Some people will help. They’ll support you, they’ll notice when you are sad or struggling, without you having to make it explicit. But most people won’t pick up on your hints. They won’t have heard, and if they have, all they will see those hints as is an inconvenience, and they’ll see you later, when you’ve sorted it out.
If you are a kind person, just bear that in mind.
Don’t judge. No matter what people do, they had a reason.
People will do awful things. They will make you sad, and they will make you mean and bitter if you let them. You’ll do the same to people back, even if you don’t realise it, or mean to.
However, everyone does what they do for a reason. Most of the time, that reason isn’t because they are a bad person. You can paint anything anyone does as awful if you are on the receiving end, and they can do the same to you. If you are kind to people, whatever they’ve done, most will respond well in the end. If they don’t, don’t hate them, just accept you’ve done all you can and move on. Just stick them in the forgettable 90%.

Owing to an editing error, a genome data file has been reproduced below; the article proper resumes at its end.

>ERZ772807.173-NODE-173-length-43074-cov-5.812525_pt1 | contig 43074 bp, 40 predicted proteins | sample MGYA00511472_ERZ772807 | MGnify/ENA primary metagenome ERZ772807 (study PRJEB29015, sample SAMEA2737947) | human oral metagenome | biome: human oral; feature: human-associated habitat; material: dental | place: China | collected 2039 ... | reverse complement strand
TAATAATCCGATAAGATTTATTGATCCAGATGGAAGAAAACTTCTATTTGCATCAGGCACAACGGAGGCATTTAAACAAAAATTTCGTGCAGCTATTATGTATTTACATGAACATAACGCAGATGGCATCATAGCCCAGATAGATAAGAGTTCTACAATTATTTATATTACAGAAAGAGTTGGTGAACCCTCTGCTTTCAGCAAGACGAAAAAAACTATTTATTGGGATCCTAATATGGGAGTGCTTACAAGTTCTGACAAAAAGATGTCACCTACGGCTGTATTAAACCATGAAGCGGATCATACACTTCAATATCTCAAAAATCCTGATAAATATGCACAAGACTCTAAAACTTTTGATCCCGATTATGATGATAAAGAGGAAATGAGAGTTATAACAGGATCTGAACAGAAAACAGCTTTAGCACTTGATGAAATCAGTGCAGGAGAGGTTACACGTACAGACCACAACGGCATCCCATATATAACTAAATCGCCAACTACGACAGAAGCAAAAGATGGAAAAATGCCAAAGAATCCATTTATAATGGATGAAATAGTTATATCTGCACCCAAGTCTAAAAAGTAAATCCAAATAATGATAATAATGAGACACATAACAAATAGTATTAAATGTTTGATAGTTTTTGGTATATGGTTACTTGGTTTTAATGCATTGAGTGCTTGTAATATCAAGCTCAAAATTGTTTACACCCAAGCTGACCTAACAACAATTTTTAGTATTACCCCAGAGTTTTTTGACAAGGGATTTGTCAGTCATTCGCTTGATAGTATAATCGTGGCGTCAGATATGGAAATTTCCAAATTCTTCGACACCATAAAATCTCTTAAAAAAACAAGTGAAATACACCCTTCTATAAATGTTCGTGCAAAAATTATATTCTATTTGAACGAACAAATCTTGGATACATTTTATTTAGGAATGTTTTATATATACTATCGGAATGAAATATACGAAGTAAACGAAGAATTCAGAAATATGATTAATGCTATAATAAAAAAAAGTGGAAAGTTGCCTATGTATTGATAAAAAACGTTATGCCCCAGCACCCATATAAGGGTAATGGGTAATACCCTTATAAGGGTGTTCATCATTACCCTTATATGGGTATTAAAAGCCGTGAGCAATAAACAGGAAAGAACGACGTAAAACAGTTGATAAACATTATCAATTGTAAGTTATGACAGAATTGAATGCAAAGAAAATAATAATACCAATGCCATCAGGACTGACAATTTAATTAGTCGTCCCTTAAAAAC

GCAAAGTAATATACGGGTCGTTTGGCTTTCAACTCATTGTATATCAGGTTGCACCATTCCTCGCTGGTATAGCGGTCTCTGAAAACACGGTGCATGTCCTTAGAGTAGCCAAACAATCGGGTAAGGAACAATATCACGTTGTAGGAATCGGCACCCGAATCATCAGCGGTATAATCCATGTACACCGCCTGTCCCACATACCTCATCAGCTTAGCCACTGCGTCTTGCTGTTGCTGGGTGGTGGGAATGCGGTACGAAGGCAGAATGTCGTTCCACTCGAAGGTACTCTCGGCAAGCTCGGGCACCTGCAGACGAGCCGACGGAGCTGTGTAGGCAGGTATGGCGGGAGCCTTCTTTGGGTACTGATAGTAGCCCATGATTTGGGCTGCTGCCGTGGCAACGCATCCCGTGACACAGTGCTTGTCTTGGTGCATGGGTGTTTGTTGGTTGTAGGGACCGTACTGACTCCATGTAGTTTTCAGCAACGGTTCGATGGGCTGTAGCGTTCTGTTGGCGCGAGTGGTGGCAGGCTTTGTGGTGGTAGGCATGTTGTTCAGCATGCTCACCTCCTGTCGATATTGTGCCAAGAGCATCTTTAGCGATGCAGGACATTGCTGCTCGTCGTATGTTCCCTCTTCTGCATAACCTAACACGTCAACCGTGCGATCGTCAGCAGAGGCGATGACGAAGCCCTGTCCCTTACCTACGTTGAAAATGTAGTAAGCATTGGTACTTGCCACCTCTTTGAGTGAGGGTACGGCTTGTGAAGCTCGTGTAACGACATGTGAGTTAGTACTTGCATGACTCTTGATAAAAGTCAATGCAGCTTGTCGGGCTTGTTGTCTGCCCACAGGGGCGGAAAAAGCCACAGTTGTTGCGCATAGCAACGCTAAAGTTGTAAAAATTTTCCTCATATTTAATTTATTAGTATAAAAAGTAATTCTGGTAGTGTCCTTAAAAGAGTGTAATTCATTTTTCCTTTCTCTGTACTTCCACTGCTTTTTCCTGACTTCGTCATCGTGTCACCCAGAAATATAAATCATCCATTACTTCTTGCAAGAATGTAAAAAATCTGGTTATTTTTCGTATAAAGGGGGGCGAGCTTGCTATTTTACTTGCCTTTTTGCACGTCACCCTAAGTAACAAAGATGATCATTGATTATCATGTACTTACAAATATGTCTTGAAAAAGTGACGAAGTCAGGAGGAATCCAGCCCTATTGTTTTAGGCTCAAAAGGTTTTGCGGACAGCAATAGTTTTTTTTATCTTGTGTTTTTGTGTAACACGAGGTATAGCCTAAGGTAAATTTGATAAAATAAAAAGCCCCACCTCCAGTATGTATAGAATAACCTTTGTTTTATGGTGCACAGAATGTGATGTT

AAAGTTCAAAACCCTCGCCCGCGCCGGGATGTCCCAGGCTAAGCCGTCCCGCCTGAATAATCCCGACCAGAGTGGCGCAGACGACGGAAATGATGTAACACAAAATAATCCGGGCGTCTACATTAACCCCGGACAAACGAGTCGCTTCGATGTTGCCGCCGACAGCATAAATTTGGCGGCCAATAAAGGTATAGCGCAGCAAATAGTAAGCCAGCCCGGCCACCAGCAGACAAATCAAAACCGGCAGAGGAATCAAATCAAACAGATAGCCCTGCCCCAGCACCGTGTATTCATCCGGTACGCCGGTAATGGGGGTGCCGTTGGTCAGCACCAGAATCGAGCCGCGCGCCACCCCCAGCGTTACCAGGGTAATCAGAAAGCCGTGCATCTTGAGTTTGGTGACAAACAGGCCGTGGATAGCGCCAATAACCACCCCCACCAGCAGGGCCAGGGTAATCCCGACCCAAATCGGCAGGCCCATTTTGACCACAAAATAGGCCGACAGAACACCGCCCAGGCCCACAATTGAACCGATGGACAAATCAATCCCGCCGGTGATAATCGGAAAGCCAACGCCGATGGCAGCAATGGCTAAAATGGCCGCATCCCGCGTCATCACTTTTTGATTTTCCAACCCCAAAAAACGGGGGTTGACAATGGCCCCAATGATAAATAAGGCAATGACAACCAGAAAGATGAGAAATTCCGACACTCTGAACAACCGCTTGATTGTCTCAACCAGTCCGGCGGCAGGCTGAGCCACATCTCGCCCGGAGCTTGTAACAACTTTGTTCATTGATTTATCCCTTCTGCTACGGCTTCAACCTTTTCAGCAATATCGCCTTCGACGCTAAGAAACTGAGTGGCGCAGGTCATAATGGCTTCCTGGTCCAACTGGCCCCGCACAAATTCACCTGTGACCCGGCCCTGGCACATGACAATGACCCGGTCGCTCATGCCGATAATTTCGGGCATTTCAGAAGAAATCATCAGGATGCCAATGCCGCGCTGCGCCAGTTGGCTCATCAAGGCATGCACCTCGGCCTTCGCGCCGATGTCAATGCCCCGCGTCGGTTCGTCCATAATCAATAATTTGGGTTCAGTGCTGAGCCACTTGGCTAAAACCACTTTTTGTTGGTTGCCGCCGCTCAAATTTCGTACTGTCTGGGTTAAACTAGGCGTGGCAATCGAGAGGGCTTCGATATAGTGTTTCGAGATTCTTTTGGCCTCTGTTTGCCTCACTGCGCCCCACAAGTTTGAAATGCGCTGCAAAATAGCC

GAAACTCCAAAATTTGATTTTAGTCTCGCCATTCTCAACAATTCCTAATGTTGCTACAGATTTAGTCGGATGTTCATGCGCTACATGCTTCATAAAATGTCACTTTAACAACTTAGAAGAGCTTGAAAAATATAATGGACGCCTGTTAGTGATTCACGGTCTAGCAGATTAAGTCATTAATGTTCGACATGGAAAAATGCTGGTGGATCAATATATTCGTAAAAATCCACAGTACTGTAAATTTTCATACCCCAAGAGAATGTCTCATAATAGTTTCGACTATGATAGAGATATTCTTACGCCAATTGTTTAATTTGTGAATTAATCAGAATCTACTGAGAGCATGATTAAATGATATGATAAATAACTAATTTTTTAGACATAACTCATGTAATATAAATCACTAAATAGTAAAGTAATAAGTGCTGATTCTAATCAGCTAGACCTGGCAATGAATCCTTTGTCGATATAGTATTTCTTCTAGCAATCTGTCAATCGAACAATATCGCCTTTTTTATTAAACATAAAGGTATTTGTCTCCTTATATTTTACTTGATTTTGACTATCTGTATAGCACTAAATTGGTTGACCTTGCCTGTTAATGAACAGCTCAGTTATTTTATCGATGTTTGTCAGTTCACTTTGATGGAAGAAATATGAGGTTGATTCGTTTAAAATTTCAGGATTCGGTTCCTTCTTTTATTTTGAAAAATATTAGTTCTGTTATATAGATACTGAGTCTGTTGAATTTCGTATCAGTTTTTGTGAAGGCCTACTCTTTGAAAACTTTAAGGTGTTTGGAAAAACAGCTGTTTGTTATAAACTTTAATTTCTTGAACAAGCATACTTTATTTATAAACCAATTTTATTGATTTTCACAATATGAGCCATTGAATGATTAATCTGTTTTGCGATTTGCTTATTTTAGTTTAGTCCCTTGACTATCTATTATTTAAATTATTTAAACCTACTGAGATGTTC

You can run anywhere, but you’ll still be there.
The saddest I have ever been was in the most perfect place I could imagine. That’s why I went there.
I escaped to Barbados, and swam far, far out into the sea, early in the morning. I’d messed up everything at home, badly. My family are from the Caribbean, so that’s where I thought I’d go.
I swam because I couldn’t sleep, and looking back at the pure white beach, the palm trees, while the sun came up, it was the most perfect place a person could ever be. And all I wanted to do was go home.
Sound like a whiney bastard? Yeah, I know, but that’s not really the point.
The point is you can look fine on the surface. You can buy everything. Drink everything. Be in all the best places. You can have the most perfect looking life, job, relationship, whatever. If you’re using all that stuff to hide from something in your own head, it’ll never work.